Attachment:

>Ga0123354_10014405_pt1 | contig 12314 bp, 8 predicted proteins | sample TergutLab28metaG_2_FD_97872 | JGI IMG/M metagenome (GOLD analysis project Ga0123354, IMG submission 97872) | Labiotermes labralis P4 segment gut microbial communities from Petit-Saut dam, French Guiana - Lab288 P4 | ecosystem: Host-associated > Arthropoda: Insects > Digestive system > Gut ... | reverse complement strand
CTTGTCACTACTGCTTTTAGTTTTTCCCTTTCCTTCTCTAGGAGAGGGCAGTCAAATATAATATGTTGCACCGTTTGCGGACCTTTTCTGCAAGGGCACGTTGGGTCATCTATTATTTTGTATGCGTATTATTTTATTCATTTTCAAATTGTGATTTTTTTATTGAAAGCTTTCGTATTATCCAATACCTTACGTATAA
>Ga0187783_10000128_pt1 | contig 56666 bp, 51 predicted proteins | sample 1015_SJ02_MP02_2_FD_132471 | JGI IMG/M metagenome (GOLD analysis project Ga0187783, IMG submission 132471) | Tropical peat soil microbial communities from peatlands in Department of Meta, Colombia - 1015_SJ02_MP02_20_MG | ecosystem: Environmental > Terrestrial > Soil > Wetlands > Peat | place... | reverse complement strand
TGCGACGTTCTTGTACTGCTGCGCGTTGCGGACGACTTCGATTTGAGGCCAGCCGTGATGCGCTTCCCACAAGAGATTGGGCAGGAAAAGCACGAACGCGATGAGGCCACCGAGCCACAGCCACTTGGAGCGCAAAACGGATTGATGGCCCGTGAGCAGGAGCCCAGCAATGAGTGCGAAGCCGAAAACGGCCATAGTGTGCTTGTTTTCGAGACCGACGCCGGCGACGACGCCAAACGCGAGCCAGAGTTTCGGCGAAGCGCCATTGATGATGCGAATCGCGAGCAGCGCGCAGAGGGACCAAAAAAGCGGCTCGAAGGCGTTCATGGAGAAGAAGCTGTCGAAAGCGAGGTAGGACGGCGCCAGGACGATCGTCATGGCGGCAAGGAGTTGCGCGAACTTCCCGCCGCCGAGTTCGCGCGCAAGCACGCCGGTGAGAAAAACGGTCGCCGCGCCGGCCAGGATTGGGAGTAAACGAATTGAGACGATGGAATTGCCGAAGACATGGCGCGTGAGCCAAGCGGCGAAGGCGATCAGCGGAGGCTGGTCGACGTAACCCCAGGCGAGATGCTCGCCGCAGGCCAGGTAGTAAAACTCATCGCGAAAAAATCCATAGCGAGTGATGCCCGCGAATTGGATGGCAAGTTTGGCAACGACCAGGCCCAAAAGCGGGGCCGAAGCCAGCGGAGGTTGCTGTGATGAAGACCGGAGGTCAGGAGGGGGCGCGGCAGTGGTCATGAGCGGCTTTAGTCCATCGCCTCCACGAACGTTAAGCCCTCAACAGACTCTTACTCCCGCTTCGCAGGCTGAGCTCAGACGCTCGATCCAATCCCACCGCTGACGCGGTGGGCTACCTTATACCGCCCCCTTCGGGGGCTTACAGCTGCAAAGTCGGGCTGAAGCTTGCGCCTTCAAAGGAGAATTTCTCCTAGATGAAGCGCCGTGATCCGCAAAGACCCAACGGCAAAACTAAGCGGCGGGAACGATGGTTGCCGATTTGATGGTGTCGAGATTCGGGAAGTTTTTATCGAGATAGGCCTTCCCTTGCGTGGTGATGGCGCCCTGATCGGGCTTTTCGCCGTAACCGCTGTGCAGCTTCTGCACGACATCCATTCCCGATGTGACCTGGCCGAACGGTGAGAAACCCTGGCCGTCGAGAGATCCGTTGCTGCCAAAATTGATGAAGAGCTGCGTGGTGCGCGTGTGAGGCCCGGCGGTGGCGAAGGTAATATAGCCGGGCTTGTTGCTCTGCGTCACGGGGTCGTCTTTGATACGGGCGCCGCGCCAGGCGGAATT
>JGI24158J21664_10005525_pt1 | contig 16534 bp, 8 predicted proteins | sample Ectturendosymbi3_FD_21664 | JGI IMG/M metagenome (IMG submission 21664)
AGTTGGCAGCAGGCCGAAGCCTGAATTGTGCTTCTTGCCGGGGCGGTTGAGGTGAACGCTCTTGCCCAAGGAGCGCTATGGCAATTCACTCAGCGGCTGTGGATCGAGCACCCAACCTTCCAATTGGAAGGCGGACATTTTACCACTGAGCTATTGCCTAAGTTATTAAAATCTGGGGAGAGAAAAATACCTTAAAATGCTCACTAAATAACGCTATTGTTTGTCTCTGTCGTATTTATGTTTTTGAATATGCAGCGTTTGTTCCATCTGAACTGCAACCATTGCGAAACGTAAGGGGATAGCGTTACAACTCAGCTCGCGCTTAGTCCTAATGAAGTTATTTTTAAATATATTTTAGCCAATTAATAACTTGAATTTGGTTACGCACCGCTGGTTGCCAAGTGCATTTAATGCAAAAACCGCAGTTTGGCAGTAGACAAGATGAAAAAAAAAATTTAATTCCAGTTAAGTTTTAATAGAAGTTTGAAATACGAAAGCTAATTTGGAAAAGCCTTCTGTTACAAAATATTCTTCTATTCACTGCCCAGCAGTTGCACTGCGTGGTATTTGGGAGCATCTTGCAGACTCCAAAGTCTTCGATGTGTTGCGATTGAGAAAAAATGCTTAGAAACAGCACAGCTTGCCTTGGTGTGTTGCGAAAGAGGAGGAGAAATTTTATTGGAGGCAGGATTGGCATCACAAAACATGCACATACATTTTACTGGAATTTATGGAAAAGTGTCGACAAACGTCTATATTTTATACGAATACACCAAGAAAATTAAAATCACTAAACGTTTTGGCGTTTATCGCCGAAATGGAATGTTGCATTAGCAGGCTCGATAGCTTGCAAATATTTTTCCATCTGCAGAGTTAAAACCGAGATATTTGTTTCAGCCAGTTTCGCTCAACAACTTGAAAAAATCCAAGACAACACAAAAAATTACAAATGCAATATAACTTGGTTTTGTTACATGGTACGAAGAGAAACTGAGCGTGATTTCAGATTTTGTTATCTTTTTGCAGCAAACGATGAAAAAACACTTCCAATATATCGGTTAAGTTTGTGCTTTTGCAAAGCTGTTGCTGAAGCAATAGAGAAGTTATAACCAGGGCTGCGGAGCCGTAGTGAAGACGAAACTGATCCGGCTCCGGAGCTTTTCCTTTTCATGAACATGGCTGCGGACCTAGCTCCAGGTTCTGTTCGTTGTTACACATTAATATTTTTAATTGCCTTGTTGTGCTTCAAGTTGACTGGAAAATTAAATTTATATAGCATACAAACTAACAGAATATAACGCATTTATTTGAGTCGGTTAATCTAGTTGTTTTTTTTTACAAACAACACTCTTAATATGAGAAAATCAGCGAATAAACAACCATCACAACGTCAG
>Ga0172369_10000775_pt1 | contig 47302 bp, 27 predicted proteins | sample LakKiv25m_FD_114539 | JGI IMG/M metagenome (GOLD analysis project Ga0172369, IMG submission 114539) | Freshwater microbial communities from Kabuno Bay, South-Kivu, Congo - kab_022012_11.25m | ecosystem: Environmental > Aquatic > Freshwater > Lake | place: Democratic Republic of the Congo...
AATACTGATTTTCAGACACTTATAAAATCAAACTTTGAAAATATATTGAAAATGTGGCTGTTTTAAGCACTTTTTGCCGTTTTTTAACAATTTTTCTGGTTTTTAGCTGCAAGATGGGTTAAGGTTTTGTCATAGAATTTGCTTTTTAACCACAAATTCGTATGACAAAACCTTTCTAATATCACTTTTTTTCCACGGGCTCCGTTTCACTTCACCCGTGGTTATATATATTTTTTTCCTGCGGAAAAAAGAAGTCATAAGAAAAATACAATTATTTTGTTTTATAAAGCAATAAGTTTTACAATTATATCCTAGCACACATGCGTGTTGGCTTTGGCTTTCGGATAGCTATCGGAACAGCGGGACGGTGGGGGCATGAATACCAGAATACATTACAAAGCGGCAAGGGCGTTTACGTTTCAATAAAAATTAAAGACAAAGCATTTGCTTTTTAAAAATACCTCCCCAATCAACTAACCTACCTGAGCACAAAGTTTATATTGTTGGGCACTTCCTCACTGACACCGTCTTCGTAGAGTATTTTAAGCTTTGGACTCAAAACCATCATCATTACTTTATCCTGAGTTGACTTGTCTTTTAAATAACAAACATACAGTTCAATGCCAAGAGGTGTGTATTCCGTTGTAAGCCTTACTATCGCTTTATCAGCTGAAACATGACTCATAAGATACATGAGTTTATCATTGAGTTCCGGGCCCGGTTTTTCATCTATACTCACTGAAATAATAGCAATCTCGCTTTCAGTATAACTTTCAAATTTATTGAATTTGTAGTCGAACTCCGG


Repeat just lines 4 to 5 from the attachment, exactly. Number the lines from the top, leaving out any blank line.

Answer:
TGCGACGTTCTTGTACTGCTGCGCGTTGCGGACGACTTCGATTTGAGGCCAGCCGTGATGCGCTTCCCACAAGAGATTGGGCAGGAAAAGCACGAACGCGATGAGGCCACCGAGCCACAGCCACTTGGAGCGCAAAACGGATTGATGGCCCGTGAGCAGGAGCCCAGCAATGAGTGCGAAGCCGAAAACGGCCATAGTGTGCTTGTTTTCGAGACCGACGCCGGCGACGACGCCAAACGCGAGCCAGAGTTTCGGCGAAGCGCCATTGATGATGCGAATCGCGAGCAGCGCGCAGAGGGACCAAAAAAGCGGCTCGAAGGCGTTCATGGAGAAGAAGCTGTCGAAAGCGAGGTAGGACGGCGCCAGGACGATCGTCATGGCGGCAAGGAGTTGCGCGAACTTCCCGCCGCCGAGTTCGCGCGCAAGCACGCCGGTGAGAAAAACGGTCGCCGCGCCGGCCAGGATTGGGAGTAAACGAATTGAGACGATGGAATTGCCGAAGACATGGCGCGTGAGCCAAGCGGCGAAGGCGATCAGCGGAGGCTGGTCGACGTAACCCCAGGCGAGATGCTCGCCGCAGGCCAGGTAGTAAAACTCATCGCGAAAAAATCCATAGCGAGTGATGCCCGCGAATTGGATGGCAAGTTTGGCAACGACCAGGCCCAAAAGCGGGGCCGAAGCCAGCGGAGGTTGCTGTGATGAAGACCGGAGGTCAGGAGGGGGCGCGGCAGTGGTCATGAGCGGCTTTAGTCCATCGCCTCCACGAACGTTAAGCCCTCAACAGACTCTTACTCCCGCTTCGCAGGCTGAGCTCAGACGCTCGATCCAATCCCACCGCTGACGCGGTGGGCTACCTTATACCGCCCCCTTCGGGGGCTTACAGCTGCAAAGTCGGGCTGAAGCTTGCGCCTTCAAAGGAGAATTTCTCCTAGATGAAGCGCCGTGATCCGCAAAGACCCAACGGCAAAACTAAGCGGCGGGAACGATGGTTGCCGATTTGATGGTGTCGAGATTCGGGAAGTTTTTATCGAGATAGGCCTTCCCTTGCGTGGTGATGGCGCCCTGATCGGGCTTTTCGCCGTAACCGCTGTGCAGCTTCTGCACGACATCCATTCCCGATGTGACCTGGCCGAACGGTGAGAAACCCTGGCCGTCGAGAGATCCGTTGCTGCCAAAATTGATGAAGAGCTGCGTGGTGCGCGTGTGAGGCCCGGCGGTGGCGAAGGTAATATAGCCGGGCTTGTTGCTCTGCGTCACGGGGTCGTCTTTGATACGGGCGCCGCGCCAGGCGGAATT
>JGI24158J21664_10005525_pt1 | contig 16534 bp, 8 predicted proteins | sample Ectturendosymbi3_FD_21664 | JGI IMG/M metagenome (IMG submission 21664)